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Shatitsirótha’, Waterloo Indigenous Student Centre (WISC) of St. Paul’s has opened a ceremonial fire ground and medicine garden on campus. This space facilitates community-building throughout the university and surrounding area and provides a place for peaceful reflection. This space supports cultural and educational programming and is overseen by WISC.

rocks with wood and ribbons in firegrounds

Photo Credit: Gerard Peter Paw

The design, by Brian Roth, Architects, was developed in close consultation with Fire Keeper Al MacDonald of Kitchener and the WISC staff. The space is shaped as a medicine wheel with a turtle in the centre for the ceremonial fire to sit upon. It is used for ceremonies, educational opportunities, and other gatherings.

In many Indigenous cultures, fire honours the spirit of the ancestors. The medicine garden contains herbs and other plants – such as sage, cedar, sweetgrass, tobacco, and strawberries – traditionally used for ceremonies, medicinal, and blessing purposes.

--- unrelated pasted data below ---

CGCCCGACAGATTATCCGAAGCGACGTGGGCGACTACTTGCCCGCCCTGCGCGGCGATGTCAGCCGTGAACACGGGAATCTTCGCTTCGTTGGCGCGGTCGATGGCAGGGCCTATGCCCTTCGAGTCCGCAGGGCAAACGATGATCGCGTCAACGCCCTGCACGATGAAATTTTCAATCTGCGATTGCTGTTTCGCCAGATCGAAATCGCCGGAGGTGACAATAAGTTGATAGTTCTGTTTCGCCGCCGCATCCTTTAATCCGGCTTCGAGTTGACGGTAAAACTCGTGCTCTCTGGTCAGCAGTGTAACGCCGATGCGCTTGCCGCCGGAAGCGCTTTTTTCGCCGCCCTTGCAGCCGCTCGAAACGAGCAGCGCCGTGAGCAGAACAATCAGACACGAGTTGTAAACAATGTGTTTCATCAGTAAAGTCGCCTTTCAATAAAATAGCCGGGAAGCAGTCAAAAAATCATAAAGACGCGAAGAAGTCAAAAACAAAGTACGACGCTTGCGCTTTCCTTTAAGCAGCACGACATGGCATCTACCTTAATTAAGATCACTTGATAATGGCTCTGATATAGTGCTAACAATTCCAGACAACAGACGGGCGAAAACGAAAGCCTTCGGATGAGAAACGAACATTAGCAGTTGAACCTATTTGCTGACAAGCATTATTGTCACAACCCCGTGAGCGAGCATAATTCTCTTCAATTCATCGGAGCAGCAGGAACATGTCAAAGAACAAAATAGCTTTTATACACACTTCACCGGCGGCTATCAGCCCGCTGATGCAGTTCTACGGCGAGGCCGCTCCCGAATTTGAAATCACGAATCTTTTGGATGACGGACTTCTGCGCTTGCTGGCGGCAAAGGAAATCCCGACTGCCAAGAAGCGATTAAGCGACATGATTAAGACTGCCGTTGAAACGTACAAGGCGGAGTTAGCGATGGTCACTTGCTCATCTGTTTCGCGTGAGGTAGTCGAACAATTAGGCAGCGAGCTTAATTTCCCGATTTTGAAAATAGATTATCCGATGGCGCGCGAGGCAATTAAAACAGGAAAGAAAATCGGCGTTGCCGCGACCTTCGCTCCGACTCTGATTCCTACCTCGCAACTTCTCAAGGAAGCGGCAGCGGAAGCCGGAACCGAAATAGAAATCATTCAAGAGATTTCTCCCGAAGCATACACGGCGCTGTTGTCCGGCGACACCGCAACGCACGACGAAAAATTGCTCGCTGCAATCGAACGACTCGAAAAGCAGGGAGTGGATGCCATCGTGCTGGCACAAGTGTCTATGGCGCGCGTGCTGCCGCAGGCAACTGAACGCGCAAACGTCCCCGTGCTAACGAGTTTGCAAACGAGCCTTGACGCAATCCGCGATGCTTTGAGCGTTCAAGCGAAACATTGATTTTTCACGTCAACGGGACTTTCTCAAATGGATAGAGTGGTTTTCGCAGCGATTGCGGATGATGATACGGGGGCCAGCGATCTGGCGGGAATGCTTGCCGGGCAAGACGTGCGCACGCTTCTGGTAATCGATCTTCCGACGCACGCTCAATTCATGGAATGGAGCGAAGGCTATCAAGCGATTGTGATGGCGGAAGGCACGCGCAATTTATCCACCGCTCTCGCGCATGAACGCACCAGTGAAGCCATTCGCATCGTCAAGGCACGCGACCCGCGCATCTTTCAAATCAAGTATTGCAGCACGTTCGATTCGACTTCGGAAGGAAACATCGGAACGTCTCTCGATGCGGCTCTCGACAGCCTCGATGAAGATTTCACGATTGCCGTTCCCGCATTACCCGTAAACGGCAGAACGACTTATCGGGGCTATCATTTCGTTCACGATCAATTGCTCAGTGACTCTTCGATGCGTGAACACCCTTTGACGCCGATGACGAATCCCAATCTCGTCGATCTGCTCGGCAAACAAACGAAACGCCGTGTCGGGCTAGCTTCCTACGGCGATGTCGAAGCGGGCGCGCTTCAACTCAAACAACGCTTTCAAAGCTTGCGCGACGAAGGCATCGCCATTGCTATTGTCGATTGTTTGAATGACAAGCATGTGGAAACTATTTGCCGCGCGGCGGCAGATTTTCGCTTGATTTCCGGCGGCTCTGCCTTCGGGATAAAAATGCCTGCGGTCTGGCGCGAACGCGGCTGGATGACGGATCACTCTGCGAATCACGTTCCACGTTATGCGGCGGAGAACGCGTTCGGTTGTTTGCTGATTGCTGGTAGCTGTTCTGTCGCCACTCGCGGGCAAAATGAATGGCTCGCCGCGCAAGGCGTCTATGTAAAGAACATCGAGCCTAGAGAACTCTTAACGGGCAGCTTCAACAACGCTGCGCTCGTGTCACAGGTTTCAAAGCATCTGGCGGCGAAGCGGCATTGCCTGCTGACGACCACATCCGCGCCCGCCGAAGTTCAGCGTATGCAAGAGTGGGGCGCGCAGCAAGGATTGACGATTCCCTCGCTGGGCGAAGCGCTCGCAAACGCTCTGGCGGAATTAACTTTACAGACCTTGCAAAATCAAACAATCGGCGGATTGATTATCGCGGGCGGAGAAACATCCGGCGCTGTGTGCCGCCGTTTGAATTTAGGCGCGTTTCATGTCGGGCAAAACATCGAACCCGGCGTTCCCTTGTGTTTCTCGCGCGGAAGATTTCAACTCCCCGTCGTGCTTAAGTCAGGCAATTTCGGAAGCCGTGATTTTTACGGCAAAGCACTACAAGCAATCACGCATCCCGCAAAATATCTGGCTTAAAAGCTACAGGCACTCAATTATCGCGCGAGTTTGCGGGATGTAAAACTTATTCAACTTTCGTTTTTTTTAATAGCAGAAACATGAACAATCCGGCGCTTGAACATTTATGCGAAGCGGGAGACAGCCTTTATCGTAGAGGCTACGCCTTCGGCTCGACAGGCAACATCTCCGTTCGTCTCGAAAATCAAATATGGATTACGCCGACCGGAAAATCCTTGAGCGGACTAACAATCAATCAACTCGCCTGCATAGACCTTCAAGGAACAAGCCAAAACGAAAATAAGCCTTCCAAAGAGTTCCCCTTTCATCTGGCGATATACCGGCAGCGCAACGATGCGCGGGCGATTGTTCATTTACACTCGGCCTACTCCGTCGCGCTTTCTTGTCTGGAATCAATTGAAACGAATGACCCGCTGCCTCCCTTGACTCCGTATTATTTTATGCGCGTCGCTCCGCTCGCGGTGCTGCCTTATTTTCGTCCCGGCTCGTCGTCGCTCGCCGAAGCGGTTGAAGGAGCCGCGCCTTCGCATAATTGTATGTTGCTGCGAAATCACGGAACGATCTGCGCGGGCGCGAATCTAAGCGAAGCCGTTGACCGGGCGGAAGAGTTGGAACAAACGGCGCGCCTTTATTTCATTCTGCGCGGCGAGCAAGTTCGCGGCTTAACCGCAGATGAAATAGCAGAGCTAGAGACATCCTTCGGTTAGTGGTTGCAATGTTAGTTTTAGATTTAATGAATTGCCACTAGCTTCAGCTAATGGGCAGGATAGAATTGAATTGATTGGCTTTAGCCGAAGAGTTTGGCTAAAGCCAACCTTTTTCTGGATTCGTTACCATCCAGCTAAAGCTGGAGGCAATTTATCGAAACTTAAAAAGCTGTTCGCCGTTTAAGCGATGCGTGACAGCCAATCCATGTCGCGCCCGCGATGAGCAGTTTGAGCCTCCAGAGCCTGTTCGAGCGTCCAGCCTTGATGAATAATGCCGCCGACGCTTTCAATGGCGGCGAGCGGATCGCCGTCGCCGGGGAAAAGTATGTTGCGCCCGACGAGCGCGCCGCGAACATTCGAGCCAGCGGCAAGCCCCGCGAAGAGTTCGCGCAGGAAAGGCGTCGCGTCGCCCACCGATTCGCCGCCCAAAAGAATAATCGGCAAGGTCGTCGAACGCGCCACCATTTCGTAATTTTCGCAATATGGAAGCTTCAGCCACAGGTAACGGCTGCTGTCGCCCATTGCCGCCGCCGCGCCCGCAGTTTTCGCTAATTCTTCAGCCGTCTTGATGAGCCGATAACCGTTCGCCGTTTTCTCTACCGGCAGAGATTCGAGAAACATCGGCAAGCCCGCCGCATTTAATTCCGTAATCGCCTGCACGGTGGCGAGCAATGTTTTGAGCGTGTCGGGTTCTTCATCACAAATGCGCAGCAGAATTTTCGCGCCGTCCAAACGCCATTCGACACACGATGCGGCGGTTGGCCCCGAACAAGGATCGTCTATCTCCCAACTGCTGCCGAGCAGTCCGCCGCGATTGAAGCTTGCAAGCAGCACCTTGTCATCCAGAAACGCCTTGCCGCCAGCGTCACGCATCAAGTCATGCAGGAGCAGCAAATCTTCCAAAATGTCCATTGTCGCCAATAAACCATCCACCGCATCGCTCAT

The ceremonial fire ground and medicine garden space is considered a sacred space and as such requires following specific protocols when interacting within the space. The Waterloo Indigenous Student Centre staff are the caretakers of this sacred space and the protocols.

For more information or if you are interested in bringing your class, colleagues, or group to our sacred space for an educational opportunity with WISC please contact wisc@uwaterloo.ca .

This space SHOULD NOT be used in a formal or group setting without the engagement of WISC staff or designated caretaker by WISC staff. Individual use for peaceful reflection is encouraged

cermonial fire grounds done

Photo Credit: Gerard Peter Paw